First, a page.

Edward Docx, . . Houghton Mifflin, $24 (360pp) ISBN 978-0-618-34397-3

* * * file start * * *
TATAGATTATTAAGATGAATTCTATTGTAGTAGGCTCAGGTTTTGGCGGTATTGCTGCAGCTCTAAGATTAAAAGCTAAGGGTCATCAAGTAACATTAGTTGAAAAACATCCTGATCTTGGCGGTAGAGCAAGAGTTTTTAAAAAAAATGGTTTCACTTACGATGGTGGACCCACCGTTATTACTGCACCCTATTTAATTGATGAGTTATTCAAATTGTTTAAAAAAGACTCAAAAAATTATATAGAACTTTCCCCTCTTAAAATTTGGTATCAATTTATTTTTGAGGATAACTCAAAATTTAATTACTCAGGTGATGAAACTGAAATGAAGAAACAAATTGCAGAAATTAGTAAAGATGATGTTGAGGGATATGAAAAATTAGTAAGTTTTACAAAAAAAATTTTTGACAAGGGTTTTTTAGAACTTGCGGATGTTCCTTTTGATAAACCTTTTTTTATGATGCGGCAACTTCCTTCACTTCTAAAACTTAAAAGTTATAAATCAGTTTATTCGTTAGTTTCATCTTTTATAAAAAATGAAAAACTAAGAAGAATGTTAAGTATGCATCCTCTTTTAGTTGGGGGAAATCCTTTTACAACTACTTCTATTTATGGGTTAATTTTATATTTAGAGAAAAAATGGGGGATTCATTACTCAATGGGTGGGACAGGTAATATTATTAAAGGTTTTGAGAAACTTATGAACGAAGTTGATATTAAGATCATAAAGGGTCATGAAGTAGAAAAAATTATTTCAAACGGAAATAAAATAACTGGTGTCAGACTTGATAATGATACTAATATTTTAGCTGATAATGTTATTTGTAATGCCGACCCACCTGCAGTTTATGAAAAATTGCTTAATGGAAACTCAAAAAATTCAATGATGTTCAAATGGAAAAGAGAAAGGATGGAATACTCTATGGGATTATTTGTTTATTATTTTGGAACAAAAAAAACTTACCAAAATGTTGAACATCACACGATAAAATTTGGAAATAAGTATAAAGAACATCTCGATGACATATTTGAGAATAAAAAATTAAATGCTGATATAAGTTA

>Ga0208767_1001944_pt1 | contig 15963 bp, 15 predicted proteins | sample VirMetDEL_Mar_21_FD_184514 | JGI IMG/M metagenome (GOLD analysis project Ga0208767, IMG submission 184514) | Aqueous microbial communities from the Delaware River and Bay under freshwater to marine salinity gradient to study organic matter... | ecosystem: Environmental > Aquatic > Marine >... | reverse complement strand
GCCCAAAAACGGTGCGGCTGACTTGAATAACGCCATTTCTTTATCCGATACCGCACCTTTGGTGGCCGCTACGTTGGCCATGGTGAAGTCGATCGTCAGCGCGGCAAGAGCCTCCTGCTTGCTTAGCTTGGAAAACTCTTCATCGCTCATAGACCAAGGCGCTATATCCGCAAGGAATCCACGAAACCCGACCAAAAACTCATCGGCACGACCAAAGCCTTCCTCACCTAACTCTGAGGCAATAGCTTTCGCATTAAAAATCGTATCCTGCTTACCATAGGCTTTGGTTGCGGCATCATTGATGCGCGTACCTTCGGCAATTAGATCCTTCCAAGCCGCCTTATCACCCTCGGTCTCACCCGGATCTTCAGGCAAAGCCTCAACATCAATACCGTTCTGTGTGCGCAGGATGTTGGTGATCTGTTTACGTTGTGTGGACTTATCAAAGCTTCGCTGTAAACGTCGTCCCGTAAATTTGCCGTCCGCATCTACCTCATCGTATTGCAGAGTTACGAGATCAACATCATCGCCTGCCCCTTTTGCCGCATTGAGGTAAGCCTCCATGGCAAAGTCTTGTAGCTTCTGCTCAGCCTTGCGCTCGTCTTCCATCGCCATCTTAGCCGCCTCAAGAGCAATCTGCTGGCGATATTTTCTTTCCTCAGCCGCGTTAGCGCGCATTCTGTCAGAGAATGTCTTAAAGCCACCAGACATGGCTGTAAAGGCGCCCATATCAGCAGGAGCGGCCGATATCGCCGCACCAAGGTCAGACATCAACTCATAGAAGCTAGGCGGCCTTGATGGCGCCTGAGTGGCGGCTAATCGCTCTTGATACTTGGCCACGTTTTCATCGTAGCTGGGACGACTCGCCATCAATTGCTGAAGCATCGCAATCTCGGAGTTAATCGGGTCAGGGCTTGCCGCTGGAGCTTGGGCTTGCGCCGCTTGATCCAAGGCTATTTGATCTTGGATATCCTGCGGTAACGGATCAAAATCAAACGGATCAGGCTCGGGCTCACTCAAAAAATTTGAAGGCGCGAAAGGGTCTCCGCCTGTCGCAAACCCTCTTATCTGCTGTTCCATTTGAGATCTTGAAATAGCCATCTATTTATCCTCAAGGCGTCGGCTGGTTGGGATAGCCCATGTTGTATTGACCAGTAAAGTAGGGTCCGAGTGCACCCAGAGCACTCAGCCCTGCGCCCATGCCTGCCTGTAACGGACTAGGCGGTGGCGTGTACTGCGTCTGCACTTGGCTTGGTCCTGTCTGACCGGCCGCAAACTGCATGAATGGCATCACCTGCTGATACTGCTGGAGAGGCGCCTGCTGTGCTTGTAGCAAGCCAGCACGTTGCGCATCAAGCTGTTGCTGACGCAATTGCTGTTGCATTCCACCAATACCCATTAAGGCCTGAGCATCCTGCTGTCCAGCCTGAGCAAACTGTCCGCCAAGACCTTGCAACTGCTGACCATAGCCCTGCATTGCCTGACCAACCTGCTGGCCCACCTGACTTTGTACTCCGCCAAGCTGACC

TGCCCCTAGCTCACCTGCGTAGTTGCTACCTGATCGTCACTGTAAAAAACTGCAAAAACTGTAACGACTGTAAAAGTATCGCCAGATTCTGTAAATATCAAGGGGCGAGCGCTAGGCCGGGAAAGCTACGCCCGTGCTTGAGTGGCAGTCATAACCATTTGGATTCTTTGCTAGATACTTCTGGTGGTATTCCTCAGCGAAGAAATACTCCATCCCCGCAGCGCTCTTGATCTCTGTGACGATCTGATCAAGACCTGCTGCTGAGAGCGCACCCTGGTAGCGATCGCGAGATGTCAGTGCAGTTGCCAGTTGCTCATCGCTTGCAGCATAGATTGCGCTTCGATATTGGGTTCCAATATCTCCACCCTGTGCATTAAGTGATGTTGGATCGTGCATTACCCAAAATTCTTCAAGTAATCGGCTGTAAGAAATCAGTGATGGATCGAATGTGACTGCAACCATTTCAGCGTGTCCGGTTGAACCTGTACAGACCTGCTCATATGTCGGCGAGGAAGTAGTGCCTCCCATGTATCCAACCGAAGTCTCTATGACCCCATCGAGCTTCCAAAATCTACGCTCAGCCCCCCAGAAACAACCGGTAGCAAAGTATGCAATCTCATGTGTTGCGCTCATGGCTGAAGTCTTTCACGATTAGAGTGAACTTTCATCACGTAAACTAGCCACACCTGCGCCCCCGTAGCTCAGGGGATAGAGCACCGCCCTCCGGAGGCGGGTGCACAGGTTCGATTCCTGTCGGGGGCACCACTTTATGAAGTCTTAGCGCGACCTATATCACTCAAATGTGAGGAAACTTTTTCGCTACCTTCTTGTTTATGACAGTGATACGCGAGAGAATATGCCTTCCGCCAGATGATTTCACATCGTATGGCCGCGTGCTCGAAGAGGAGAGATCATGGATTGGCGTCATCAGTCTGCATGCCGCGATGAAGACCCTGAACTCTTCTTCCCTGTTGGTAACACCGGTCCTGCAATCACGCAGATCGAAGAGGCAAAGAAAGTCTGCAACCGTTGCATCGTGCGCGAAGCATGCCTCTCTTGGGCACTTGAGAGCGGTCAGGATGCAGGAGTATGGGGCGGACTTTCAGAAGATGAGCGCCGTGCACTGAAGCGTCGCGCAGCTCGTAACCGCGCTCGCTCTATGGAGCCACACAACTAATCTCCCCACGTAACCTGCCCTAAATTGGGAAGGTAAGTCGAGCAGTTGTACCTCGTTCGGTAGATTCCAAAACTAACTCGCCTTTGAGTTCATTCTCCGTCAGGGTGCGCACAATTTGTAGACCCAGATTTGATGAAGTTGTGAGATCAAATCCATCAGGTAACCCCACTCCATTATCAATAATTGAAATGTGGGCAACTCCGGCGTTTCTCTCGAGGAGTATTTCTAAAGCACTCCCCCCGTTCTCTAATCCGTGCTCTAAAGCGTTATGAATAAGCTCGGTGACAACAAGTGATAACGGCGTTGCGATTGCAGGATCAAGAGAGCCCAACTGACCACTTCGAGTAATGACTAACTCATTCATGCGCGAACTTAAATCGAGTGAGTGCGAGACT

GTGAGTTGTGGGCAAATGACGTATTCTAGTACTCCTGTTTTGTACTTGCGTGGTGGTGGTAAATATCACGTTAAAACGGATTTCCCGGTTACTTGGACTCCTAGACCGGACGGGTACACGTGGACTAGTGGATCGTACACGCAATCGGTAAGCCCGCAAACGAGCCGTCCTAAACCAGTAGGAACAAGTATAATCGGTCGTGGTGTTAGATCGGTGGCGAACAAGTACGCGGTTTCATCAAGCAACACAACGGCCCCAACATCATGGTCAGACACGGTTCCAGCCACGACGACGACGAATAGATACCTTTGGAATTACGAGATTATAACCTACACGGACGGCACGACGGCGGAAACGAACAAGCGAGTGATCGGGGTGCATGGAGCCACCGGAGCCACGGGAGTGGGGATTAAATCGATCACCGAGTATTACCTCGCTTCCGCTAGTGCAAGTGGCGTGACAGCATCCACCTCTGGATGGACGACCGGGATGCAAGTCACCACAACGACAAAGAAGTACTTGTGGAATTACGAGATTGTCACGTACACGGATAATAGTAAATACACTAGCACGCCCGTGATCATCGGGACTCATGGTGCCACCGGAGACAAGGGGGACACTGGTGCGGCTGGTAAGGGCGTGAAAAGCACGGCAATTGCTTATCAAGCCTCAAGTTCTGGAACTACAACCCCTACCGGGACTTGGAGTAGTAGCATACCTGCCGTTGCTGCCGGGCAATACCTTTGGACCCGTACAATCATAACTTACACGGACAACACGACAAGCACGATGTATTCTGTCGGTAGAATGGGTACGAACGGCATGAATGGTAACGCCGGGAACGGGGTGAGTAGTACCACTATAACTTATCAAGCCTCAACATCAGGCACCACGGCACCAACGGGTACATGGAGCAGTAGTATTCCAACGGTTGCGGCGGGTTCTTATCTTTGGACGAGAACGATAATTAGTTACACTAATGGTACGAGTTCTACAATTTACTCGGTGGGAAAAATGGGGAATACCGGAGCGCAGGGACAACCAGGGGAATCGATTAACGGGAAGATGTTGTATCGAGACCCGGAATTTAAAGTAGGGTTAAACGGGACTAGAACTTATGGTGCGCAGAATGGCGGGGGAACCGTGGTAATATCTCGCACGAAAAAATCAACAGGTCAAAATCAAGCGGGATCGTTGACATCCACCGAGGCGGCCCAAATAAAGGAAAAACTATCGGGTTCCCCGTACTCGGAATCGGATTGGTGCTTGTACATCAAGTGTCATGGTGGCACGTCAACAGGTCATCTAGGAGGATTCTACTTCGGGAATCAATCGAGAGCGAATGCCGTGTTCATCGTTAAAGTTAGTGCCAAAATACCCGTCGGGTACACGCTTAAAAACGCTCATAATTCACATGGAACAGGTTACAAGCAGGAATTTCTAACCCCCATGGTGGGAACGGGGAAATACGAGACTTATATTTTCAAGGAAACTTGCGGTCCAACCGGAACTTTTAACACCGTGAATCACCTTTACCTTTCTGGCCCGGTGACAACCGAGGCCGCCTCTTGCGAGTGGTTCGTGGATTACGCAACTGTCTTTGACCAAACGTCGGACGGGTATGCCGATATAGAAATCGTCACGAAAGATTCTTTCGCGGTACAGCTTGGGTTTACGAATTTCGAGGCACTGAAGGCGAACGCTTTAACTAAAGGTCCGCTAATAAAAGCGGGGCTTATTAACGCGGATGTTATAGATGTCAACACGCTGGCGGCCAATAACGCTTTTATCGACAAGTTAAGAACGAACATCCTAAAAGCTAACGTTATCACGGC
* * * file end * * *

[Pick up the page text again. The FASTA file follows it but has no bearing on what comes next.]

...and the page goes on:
It takes sangfroid and skill to write a contemporary love story featuring the metaphysical poetry of John Donne and the art of calligraphy, but British writer Docx, in his debut novel, carries it off with wit and sophistication. His protagonist, Jasper Jackson, is a Londoner whose current job is to transcribe the Songs and Sonnets of John Donne for a wealthy client. Like Donne, Jasper is also a relentless womanizer, a charming cad who lives for love affairs. When the woman of his dreams appears in his own garden, Jasper succumbs to real love for the first time and slowly begins to realize what it feels like to be the pursuer rather than the pursued. In a clever reversal of chick-lit roles, the lovely Madeleine, a travel journalist, plays the part of the rakes of yore, while Jasper pours his woes into the willing ear of his best friend. There are many contrasts here, between ancient art and contemporary manners, between ribald conversation and metaphysical elegance of expression, between the intellectual and the erotic. Docx prefaces each chapter with the sonnet Jasper is working on, and close reading reveals that the subject of each poem corresponds to Jasper's emotional state. Using sites in London, Rome and New York, he allows Jasper to fulminate about the meretricious standards of 21st-century culture (scenes in the Tate Modern are deliciously on target). Readers of conventional romantic comedy may find more to chew on here than they're expecting, but the double surprises that end the narrative are diabolically satisfying. Foreign rights sold in France, Germany, Italy, Poland, Spain, Sweden. (Oct. 14)